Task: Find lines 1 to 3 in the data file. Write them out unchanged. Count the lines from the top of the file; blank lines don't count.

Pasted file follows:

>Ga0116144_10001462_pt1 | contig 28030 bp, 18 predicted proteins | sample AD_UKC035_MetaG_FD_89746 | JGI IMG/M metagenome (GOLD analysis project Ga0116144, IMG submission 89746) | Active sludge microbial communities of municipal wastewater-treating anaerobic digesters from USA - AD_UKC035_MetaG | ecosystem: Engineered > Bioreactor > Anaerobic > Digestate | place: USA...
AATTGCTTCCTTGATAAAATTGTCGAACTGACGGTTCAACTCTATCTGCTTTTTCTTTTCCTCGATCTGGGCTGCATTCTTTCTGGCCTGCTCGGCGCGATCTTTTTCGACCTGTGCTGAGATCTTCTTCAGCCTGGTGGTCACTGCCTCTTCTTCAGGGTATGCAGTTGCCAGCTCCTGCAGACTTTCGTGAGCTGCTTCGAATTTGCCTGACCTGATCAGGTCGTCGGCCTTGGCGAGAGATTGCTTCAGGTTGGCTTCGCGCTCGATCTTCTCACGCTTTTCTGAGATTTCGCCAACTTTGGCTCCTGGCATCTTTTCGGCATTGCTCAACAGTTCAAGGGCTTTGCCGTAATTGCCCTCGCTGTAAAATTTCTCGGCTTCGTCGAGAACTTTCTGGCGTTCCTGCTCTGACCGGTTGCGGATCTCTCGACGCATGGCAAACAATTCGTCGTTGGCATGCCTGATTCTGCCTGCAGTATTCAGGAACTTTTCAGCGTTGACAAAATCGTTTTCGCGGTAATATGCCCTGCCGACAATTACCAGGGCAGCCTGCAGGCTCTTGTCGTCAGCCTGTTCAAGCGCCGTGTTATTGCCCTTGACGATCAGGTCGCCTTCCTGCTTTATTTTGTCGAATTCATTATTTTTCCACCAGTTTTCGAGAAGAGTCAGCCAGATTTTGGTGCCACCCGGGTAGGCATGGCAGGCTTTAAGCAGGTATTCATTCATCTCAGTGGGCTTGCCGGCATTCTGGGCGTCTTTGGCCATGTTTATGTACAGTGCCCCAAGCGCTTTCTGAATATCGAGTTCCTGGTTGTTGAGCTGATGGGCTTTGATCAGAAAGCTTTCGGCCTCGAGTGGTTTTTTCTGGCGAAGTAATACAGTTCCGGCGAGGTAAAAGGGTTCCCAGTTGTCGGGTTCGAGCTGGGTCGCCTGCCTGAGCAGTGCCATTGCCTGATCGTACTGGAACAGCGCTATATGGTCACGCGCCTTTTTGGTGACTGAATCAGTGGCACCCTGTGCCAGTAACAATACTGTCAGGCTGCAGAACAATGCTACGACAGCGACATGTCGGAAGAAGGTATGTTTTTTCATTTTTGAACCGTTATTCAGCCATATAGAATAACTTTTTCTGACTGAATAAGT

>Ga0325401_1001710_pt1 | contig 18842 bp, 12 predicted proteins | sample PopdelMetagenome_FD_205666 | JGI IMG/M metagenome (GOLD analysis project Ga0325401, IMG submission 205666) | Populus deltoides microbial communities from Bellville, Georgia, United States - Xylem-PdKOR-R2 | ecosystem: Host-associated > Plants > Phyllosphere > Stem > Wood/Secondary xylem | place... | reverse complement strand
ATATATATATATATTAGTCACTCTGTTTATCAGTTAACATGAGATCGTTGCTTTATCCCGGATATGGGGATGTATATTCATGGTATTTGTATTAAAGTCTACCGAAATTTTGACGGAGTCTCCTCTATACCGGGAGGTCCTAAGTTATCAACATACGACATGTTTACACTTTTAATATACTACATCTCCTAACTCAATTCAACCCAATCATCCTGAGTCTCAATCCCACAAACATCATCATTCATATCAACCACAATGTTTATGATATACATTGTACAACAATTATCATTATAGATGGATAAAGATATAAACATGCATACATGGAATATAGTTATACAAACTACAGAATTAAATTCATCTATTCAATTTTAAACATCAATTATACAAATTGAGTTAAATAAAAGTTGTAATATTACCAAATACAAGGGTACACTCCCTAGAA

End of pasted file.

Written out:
>Ga0116144_10001462_pt1 | contig 28030 bp, 18 predicted proteins | sample AD_UKC035_MetaG_FD_89746 | JGI IMG/M metagenome (GOLD analysis project Ga0116144, IMG submission 89746) | Active sludge microbial communities of municipal wastewater-treating anaerobic digesters from USA - AD_UKC035_MetaG | ecosystem: Engineered > Bioreactor > Anaerobic > Digestate | place: USA...
AATTGCTTCCTTGATAAAATTGTCGAACTGACGGTTCAACTCTATCTGCTTTTTCTTTTCCTCGATCTGGGCTGCATTCTTTCTGGCCTGCTCGGCGCGATCTTTTTCGACCTGTGCTGAGATCTTCTTCAGCCTGGTGGTCACTGCCTCTTCTTCAGGGTATGCAGTTGCCAGCTCCTGCAGACTTTCGTGAGCTGCTTCGAATTTGCCTGACCTGATCAGGTCGTCGGCCTTGGCGAGAGATTGCTTCAGGTTGGCTTCGCGCTCGATCTTCTCACGCTTTTCTGAGATTTCGCCAACTTTGGCTCCTGGCATCTTTTCGGCATTGCTCAACAGTTCAAGGGCTTTGCCGTAATTGCCCTCGCTGTAAAATTTCTCGGCTTCGTCGAGAACTTTCTGGCGTTCCTGCTCTGACCGGTTGCGGATCTCTCGACGCATGGCAAACAATTCGTCGTTGGCATGCCTGATTCTGCCTGCAGTATTCAGGAACTTTTCAGCGTTGACAAAATCGTTTTCGCGGTAATATGCCCTGCCGACAATTACCAGGGCAGCCTGCAGGCTCTTGTCGTCAGCCTGTTCAAGCGCCGTGTTATTGCCCTTGACGATCAGGTCGCCTTCCTGCTTTATTTTGTCGAATTCATTATTTTTCCACCAGTTTTCGAGAAGAGTCAGCCAGATTTTGGTGCCACCCGGGTAGGCATGGCAGGCTTTAAGCAGGTATTCATTCATCTCAGTGGGCTTGCCGGCATTCTGGGCGTCTTTGGCCATGTTTATGTACAGTGCCCCAAGCGCTTTCTGAATATCGAGTTCCTGGTTGTTGAGCTGATGGGCTTTGATCAGAAAGCTTTCGGCCTCGAGTGGTTTTTTCTGGCGAAGTAATACAGTTCCGGCGAGGTAAAAGGGTTCCCAGTTGTCGGGTTCGAGCTGGGTCGCCTGCCTGAGCAGTGCCATTGCCTGATCGTACTGGAACAGCGCTATATGGTCACGCGCCTTTTTGGTGACTGAATCAGTGGCACCCTGTGCCAGTAACAATACTGTCAGGCTGCAGAACAATGCTACGACAGCGACATGTCGGAAGAAGGTATGTTTTTTCATTTTTGAACCGTTATTCAGCCATATAGAATAACTTTTTCTGACTGAATAAGT

>Ga0325401_1001710_pt1 | contig 18842 bp, 12 predicted proteins | sample PopdelMetagenome_FD_205666 | JGI IMG/M metagenome (GOLD analysis project Ga0325401, IMG submission 205666) | Populus deltoides microbial communities from Bellville, Georgia, United States - Xylem-PdKOR-R2 | ecosystem: Host-associated > Plants > Phyllosphere > Stem > Wood/Secondary xylem | place... | reverse complement strand